Royal Commission kicks off with a ‘measured’ witness list

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Day one of the Royal Commission was a quiet affair.

Senior Counsel Assisting Peter Gray SC made a big point – and veiled threat – of the failure of a large number of operators to submit information requested by the Royal Commission. Just 900 of the 2000 operators had responded.

Three witnesses were called: Oakden whistle blower Barbara Spriggs (whose husband Bob was a resident) and her son Clive; COTA Australia CEO Ian Yates and National Seniors Australia CEO & Research Director, John McCallum.

The Spriggs were dignified, eloquent and persuasive in their critical assessment of the aged care system, particularly of the people in authority not taking responsibility for the system they oversee.

“I feel there has been no responsibility in the aged care system”. “I cannot believe to this day that we had no other choice but to put Bob there”. Of the accreditors: “How did anybody’s gut feeling say this could be right?” “The accommodation was like the 19th century”.

Ian Yates opened early with “the aged care system, along with prisons, are the only institutions we have left”. “If we want everything in aged care we will have to fund it differently (like the NDIS)”. “The power imbalance between consumers and providers (of home care) is profound”. “Funds should be allocated so good providers can expand and poor providers (will) face regulatory and financial pressures (and won’t survive)”.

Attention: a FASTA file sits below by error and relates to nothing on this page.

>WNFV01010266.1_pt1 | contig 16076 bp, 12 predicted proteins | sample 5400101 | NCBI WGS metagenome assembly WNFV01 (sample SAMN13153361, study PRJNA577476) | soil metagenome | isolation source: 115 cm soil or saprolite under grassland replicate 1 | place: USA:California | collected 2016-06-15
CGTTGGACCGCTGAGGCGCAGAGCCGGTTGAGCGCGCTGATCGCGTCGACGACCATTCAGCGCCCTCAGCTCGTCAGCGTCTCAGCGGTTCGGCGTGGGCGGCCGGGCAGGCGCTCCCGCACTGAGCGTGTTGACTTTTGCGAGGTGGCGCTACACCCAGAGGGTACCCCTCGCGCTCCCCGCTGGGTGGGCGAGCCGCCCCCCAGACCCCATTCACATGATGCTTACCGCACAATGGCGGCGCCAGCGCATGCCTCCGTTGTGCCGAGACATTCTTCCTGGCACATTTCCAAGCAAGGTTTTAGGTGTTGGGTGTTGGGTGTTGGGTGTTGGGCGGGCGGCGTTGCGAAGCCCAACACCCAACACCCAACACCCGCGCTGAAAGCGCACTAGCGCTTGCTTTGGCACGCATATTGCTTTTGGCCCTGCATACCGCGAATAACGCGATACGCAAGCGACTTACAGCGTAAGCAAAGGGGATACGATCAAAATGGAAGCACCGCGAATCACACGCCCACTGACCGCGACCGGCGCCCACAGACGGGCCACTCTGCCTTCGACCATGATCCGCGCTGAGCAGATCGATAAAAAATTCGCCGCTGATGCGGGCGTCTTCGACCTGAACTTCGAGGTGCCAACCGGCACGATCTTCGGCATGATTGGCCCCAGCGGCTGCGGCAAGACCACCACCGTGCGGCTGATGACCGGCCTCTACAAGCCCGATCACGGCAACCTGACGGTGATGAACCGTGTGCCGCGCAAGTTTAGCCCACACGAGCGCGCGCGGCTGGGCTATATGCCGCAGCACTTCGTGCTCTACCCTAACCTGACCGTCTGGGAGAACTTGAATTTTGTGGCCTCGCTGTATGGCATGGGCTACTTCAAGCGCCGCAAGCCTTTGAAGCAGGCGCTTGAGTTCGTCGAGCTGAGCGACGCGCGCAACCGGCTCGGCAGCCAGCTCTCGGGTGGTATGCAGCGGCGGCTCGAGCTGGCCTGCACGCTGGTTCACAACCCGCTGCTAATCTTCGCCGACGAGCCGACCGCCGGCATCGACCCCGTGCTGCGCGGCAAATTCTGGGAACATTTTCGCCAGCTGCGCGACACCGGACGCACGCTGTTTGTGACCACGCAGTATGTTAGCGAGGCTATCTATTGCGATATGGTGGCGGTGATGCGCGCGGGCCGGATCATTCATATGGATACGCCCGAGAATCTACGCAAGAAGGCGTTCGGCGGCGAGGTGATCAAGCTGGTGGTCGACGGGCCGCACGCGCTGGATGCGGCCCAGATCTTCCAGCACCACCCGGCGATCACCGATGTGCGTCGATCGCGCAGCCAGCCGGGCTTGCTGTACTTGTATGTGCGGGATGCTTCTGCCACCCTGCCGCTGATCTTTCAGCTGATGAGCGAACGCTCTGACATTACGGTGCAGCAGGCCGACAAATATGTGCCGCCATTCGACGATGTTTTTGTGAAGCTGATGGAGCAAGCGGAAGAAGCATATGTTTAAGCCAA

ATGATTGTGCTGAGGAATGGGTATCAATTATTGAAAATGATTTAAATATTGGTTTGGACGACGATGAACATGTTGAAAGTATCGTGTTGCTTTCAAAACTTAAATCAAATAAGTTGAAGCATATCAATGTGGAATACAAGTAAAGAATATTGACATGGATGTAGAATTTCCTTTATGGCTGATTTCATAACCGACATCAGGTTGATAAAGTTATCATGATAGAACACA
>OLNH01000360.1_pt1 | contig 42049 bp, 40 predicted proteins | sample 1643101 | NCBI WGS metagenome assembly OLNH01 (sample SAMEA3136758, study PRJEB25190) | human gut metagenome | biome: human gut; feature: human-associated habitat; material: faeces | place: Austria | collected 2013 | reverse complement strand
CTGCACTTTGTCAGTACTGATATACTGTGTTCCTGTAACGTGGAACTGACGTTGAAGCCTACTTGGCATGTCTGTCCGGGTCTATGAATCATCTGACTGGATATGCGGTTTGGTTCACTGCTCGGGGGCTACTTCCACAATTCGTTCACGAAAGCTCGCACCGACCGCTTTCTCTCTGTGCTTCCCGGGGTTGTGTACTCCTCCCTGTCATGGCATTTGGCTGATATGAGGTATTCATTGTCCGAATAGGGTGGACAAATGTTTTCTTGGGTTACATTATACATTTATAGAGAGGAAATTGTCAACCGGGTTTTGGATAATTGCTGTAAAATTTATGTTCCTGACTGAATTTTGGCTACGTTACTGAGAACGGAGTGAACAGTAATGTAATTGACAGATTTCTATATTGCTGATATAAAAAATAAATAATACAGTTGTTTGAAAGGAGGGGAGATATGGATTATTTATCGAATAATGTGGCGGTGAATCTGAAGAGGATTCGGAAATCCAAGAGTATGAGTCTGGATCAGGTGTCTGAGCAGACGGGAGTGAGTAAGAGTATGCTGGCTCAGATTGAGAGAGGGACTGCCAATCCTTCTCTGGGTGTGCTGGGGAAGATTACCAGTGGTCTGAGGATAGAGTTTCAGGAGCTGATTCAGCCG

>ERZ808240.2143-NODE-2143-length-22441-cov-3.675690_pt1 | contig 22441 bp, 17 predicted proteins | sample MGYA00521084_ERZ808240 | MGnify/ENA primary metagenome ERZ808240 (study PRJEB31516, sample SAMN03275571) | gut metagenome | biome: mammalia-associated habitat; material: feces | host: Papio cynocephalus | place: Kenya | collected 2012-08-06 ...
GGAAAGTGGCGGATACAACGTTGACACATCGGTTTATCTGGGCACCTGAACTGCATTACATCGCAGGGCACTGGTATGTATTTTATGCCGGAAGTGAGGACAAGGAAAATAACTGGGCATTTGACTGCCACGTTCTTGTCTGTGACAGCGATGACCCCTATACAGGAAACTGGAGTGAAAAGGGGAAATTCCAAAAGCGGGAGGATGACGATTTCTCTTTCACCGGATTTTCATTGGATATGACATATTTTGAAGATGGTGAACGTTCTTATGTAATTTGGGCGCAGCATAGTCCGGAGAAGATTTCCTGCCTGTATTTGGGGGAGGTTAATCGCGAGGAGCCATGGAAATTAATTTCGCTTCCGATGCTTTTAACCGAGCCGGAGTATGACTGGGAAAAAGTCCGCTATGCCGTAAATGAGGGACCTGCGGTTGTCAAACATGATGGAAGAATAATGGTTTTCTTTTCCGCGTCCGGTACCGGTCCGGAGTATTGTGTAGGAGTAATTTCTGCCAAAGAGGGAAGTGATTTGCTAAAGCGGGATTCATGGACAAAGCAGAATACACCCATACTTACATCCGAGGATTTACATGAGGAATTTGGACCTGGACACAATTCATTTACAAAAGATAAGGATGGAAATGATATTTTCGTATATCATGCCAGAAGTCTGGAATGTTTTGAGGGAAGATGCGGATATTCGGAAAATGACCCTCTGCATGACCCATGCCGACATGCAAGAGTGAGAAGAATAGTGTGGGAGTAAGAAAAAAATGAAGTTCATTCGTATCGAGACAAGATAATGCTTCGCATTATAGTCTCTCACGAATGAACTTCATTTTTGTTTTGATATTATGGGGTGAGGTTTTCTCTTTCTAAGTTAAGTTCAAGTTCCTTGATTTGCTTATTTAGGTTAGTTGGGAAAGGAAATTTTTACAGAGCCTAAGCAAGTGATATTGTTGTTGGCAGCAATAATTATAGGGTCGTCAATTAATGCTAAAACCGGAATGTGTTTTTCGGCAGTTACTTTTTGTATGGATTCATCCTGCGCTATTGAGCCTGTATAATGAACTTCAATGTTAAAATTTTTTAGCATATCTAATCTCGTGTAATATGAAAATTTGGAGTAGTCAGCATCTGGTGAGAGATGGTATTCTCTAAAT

“This is a very important point you make” commented Senior Counsel Assisting Peter Gray SC.

Mr Yates was on the stand for three hours.

(You will be able to hear Ian’s update on the Royal Commission at our LEADERS SUMMIT – 21 & 22 March at the Hyatt Regency Sydney).

John McCallum, CEO and research director at National Seniors Australia, had just 30 minutes on stand. His major message was the need for one representative body instead of three.

A Current Affair TV crew was their pursuing the Spriggs family. The ABC had TV as well as up to four reporters on site. Their initial post is little on the Royal Commission and more on a revisit to Oakden. You can check it out HERE.

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